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Geek Artists Reveal The Robots Within

This article is more than 13 years old.

We humans love robots. We fear them. We fantasize about them.

At least I do.

Some 70 artists around Boston set out to reveal their "inner robots" for a new show opening Friday in the South End. Recently I went to check out their illustrations, paintings and sculptures, the beautiful and bizarre. That's where I met Skunk.

Skunk deals in junk. He shows me his trio of adorable, scrap-metal creations — three-foot machines called "Astrobots." They're made of used bicycle parts and all kinds of rusty old gears and sprockets.

"Benno" by Skunk
"Benno" by Skunk

"I try to look at myself as a modern-day prospector living off the land," Skunk says. "You know, in my urban environment, there’s ton of steel being chucked and oscillating fan parts and just all kinds of really charismatic and sexy, oily bits."

Boot me up, baby.

"There’s happy ones, there’s sad ones, there’s funky ones, there’s childlike ones. There’s dirty ones," Bennitt says. "They’re people-esque. But, not."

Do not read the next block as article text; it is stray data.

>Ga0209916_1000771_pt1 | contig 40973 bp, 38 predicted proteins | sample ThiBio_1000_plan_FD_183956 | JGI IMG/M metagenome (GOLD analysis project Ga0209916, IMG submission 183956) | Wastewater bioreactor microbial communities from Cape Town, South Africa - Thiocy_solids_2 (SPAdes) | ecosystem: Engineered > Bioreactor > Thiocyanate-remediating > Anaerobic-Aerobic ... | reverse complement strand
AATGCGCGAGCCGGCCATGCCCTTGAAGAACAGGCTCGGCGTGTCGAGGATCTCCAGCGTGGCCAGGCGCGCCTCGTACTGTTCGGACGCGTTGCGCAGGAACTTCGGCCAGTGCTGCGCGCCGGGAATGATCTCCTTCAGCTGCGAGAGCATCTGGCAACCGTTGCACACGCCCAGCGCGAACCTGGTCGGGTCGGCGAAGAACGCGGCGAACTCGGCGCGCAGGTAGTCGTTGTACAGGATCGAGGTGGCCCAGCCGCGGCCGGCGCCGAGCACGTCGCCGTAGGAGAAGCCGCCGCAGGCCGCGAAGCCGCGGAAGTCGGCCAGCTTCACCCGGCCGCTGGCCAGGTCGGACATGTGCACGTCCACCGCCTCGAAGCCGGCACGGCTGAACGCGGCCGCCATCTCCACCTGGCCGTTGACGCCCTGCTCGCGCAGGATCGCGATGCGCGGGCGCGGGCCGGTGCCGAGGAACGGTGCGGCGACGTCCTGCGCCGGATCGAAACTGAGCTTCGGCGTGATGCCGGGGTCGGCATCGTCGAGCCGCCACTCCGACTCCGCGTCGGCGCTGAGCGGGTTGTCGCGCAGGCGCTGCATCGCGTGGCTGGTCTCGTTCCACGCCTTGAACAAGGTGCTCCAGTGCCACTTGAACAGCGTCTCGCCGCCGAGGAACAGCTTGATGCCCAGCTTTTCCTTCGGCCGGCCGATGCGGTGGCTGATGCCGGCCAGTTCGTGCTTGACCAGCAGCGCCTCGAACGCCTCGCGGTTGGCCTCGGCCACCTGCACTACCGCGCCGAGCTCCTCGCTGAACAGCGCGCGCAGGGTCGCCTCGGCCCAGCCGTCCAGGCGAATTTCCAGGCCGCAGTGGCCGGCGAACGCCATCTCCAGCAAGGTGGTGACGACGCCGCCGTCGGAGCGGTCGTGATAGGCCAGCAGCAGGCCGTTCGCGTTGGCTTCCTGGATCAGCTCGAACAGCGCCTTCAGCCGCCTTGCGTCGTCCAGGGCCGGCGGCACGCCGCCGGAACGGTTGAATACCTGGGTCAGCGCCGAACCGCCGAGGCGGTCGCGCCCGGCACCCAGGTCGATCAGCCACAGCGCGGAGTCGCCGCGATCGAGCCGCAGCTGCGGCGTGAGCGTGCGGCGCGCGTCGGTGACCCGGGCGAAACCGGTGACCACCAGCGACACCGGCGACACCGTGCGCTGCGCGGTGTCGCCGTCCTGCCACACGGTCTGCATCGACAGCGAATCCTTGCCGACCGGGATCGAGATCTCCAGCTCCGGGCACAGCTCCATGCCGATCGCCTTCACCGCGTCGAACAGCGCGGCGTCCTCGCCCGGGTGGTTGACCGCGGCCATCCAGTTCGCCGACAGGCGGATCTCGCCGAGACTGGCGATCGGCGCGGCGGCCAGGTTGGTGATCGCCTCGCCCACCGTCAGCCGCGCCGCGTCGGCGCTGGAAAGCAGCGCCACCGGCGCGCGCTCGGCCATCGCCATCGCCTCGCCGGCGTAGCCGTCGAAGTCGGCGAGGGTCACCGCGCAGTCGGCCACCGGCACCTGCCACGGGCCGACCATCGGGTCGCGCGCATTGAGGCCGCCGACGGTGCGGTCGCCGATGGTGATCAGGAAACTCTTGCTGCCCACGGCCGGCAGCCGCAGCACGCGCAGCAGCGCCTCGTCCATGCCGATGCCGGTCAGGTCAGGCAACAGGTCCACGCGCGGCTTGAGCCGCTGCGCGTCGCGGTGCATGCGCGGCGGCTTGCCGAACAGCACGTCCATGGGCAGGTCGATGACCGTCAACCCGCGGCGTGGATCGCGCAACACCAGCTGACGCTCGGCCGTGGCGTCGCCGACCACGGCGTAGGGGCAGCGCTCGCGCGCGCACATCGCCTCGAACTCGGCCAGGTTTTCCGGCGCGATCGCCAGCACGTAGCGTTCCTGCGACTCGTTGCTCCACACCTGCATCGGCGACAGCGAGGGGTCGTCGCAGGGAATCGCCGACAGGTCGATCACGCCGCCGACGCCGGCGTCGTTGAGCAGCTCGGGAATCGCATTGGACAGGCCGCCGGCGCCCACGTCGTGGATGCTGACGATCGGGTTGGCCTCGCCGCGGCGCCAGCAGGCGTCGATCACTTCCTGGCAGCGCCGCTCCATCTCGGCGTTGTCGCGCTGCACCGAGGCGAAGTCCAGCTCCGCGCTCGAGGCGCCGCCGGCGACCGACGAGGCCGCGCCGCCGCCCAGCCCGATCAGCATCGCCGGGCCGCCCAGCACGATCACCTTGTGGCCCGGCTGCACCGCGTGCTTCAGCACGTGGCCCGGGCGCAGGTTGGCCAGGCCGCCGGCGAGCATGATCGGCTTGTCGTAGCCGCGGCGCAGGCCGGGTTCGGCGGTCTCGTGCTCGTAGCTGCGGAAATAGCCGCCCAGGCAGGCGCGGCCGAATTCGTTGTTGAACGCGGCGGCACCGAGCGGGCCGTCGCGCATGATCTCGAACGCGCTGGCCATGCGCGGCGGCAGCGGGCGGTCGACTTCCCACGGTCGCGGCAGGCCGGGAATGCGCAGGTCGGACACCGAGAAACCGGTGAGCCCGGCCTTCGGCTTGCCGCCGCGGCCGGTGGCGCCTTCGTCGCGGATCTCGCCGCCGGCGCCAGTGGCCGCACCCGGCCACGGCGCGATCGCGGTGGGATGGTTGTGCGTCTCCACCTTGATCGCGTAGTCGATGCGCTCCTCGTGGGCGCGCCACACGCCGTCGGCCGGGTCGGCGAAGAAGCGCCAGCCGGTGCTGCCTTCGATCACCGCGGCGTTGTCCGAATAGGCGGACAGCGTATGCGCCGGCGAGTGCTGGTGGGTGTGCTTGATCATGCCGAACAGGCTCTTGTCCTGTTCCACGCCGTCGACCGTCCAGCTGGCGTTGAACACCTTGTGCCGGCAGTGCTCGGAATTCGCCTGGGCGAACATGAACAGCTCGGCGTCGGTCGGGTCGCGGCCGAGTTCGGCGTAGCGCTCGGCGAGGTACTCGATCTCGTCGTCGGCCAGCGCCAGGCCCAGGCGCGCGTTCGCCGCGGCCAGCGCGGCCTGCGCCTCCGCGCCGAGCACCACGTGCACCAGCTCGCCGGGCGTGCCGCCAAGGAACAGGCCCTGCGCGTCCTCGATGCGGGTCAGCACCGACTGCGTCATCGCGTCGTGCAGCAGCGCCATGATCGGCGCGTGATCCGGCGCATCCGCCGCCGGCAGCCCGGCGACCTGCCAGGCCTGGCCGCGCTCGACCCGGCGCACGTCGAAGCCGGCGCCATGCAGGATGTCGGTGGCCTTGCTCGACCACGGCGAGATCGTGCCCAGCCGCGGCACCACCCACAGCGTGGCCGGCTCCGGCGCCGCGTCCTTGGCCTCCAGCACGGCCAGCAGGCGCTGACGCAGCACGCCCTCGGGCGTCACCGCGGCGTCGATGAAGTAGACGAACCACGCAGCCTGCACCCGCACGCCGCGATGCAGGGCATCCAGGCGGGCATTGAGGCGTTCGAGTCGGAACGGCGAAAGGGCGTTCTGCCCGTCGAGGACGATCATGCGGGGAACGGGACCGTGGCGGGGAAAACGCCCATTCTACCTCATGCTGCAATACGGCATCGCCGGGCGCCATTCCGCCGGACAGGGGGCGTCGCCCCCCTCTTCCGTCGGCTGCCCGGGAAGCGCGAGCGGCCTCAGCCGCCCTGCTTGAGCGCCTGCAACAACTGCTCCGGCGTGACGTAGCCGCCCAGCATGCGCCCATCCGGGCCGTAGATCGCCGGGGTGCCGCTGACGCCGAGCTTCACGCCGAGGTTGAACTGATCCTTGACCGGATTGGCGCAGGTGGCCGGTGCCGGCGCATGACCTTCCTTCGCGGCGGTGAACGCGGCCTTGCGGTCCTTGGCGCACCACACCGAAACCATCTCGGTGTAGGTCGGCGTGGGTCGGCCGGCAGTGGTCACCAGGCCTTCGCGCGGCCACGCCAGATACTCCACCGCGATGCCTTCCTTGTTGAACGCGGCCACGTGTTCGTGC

Ami Bennitt is the curator of this show, called "I... You... We... ROBOT." After calling on artists at large for submissions, she received hundreds.

Artist Derrek Coss doesn’t build robots, he paints them — in people-esque settings, with people-esque needs.

"I try to look at some concerns that we as humans are already concerned with. Health care and insurance, workers unions and things of that sort," Coss says.

(I wonder if robots are more likely than Congress to pass health care reform.)

Coss tells me the same thing I hear from a lot of the artists here: It’s fun to play God.

"I think there’s something neat about things that can be humanlike that aren’t human at all. And we can put any kind of human aspect onto these robots, and they’re still robots," he says.

His images reveal powers and abilities we might wish we had. Like the ability to scale a skyscraper with suction-cup feet.

See, that’s the perennial trap for us dumb humans. The robots we create wind up surpassing us. To be honest, most of the creations in this show are way cooler than their creators.

That’s why I wish I could be a robot.

"I... You... We... ROBOT" opens Friday, Jan. 29, at Space 242.

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Andrew Phelps Reporter
Andrew Phelps was formerly a producer and reporter for WBUR.



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